Effects of Maternal Substance Abuse on Children

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SOCIAL ISSUES

Effectsof Maternal Substance Abuse on Children

Effectsof Maternal Substance Abuse on Children

Inthe United States, an estimated 12% of children grow up with eitherparents or one who is dependent on or abused drugs. For over 400, 000infants, substance exposure begins at an early age. State and localresearch estimate prenatal substance abuse to be over 30% [CITATION Nat14 l 1033 ].

Maternalsubstance abuse has been identified as one of the risk factors forchild maltreatment, which in turn leads to child welfare involvement.Children with a mother who abuses drugs are more likely to bemistreated or ignored as compared to children in other households.Research has proved maternal substance abuse to be among the five keyfactors used to evaluate reports to child service, with regards toabuse and neglects. If such a claim is substantiated, children withsubstance abusing parents are sheltered in an in-out-of home carefacility. Such kids end up staying in these facilities longer thanany other kids. The Adoption and Foster Care Analysis and ReportingSystem, reports that maternal substance abuse is a leading cause forchild’s removal from the home, especially coupled with neglect [ CITATION Joh15 l 1033 ].

Maternalsubstance abuse can affect the wellbeing of children or adolescent invarious ways. For example, an infant who receives less care andattention from a substance-abusing mother may suffer from attachmentissues which may affect his or her emotional development. Adolescentswith parents who are abusing drugs may experience maltreatment,neglect and this may lead to substance and drug abuse as a copingmechanism. Also, children with addicted parents may experience traumaand its effects including difficulties in concentration, difficultiesin controlling emotional responses, stress and difficulty in formingtrusting relationships [ CITATION Mic14 l 1033 ]. Other effectsof maternal substance abuse on children include:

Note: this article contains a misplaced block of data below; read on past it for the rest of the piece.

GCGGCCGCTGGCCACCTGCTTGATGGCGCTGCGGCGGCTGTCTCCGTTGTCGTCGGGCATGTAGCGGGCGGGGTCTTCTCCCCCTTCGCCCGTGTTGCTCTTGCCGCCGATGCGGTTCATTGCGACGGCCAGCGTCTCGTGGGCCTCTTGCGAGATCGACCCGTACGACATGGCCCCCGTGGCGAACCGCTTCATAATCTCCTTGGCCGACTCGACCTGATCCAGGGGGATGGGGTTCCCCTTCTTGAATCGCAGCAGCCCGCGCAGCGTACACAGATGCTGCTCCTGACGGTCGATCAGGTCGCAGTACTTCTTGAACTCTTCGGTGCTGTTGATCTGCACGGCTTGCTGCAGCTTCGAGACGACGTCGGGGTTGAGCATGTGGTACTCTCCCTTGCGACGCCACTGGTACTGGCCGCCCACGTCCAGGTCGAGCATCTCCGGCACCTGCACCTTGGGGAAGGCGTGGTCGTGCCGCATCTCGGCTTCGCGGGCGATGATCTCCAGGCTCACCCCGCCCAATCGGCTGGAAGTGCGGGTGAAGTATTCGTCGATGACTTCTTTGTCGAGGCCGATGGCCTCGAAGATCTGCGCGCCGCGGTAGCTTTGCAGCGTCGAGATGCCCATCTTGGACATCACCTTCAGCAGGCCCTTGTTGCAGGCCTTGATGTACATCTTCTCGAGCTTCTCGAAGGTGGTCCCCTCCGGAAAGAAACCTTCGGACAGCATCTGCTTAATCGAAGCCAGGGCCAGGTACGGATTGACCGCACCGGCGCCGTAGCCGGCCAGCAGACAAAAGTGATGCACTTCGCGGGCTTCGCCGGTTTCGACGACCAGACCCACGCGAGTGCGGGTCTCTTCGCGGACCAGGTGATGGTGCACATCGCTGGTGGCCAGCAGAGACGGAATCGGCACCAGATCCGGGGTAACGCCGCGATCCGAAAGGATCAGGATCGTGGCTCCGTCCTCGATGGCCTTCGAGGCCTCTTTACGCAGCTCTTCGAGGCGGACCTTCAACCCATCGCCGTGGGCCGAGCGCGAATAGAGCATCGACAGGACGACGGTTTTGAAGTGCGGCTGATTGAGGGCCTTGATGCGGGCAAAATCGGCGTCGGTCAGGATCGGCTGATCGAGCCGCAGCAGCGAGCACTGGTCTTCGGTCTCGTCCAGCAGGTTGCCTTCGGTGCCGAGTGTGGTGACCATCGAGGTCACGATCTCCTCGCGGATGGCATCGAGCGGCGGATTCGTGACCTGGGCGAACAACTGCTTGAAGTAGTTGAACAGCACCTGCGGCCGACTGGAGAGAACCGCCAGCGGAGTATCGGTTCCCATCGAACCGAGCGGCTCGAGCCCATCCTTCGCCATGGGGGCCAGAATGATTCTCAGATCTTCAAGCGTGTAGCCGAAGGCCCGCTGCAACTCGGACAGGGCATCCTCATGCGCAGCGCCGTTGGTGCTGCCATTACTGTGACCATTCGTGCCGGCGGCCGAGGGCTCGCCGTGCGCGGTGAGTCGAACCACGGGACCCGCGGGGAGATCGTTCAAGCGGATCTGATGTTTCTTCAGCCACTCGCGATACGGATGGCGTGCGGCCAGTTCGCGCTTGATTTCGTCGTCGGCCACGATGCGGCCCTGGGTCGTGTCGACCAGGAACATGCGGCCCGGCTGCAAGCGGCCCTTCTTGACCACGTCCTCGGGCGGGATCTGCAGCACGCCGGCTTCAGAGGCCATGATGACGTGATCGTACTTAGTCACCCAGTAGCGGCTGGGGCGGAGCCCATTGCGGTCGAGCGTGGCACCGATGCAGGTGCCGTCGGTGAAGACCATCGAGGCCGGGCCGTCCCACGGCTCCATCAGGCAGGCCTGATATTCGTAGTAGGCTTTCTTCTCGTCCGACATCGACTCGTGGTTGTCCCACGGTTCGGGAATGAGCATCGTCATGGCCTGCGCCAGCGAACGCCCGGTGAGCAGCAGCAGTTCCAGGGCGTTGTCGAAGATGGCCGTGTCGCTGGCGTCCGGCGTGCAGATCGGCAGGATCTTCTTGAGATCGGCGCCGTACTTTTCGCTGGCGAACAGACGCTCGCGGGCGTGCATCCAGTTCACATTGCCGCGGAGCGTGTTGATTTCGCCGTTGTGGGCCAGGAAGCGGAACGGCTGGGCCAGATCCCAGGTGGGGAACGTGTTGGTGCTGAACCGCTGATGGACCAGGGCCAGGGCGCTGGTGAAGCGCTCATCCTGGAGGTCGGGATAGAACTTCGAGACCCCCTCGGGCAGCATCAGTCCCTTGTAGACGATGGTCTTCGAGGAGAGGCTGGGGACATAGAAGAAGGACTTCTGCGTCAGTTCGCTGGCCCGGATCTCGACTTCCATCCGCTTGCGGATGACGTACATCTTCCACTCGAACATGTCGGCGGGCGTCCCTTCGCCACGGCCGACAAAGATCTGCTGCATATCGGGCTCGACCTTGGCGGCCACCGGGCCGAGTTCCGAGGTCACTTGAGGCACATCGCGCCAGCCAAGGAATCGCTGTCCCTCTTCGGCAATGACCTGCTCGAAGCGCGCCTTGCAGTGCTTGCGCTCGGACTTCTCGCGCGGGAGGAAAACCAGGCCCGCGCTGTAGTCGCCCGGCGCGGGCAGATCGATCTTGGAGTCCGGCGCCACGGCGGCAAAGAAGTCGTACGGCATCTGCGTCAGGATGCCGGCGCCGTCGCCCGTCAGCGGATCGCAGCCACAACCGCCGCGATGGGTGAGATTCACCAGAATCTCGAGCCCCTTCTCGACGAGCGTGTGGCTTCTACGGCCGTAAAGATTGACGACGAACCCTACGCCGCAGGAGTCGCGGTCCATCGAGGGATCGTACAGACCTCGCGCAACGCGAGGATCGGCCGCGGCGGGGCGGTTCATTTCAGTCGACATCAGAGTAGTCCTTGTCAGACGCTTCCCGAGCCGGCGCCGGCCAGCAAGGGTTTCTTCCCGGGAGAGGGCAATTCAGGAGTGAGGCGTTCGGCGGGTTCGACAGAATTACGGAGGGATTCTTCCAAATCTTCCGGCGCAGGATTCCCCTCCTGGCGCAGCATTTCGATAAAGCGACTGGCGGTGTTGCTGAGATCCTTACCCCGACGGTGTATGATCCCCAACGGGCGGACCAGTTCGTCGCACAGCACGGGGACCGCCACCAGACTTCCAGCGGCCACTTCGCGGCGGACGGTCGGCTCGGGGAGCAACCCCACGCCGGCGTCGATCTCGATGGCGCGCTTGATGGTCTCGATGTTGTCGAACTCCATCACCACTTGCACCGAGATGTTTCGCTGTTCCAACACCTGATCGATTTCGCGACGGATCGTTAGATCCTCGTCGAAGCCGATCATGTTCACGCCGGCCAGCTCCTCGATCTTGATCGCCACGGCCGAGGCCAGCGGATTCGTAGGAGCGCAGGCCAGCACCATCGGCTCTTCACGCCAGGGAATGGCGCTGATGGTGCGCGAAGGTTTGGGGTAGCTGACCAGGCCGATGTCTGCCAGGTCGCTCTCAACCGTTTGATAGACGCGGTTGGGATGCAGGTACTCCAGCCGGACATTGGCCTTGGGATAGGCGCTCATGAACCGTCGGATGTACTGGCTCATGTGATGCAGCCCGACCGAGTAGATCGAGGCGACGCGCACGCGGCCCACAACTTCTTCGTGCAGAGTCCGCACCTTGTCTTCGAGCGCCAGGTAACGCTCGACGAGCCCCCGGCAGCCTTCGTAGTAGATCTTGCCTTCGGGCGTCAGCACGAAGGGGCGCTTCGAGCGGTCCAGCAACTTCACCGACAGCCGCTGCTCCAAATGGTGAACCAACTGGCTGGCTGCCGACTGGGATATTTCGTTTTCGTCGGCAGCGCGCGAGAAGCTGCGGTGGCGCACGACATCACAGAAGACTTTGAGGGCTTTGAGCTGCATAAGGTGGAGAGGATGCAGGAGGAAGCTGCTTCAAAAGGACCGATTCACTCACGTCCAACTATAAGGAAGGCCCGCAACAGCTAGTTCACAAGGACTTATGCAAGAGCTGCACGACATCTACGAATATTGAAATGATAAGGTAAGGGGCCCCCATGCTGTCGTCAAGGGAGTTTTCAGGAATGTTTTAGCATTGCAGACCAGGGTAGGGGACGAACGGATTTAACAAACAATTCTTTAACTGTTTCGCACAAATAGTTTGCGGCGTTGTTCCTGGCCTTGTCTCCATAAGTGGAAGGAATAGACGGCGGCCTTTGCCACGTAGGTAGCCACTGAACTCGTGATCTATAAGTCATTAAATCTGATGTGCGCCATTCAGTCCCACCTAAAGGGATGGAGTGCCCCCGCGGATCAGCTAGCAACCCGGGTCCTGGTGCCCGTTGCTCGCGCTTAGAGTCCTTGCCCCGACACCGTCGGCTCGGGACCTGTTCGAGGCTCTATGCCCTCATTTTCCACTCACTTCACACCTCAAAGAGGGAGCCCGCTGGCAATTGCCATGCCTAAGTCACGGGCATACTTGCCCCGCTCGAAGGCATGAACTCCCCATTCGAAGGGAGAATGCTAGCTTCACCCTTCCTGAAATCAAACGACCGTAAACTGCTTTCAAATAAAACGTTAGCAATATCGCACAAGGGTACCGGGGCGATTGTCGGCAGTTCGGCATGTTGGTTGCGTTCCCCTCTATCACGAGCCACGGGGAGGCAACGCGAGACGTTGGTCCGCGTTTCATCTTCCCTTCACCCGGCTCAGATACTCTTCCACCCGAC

• Poor emotional, cognitive and social development.

  • Trauma, anxiety, depression.

  • Physical and health issues

Dependingon the state, maternal incarceration may be punishment handed down tosubstance mothers. Many states have enacted laws and regulations thataddress the aspect of maternal substance abuse and its effects onchildren. Many states address the issue of exposing children toillegal drugs and substances in their criminal statutes. Federallaws, specifically the Child Abuse and Treatment Act, addresses thisissue of, the effects maternal substance abuse on children.

Whilematernal substance abuse has been a major issue in this country,various agencies and stakeholders have come up with promisingapproaches and programs to address it. Some of the promisinginitiatives include: Promoting protective factors such as socialconnections, early identification of at-risk families, priory andeasy access to treatment for addicted mothers, Gender specifictreatment tailored to meet women’s needs, share family care and soon [ CITATION Bru14 l 1033 ].

References

Bruce Carruth, P. J. (2014). Preschoolers and Substance Abuse: Strategies for Prevention and Intervention. Abingdon-on-Thames: Routledge.

John S. Wodarski, M. J. (2015). Evidence-Informed Assessment and Practice in Child Welfare. New York: Springer.

National Research Council, Institute of Medicine, Committee on Child Maltreatment Research, Policy, and Practice. (2014). New Directions in Child Abuse and Neglect Research. Washington, DC: National Academies Press.

Reiter, M. D. (2014). Substance Abuse and the Family. New York: Taylor &amp Francis.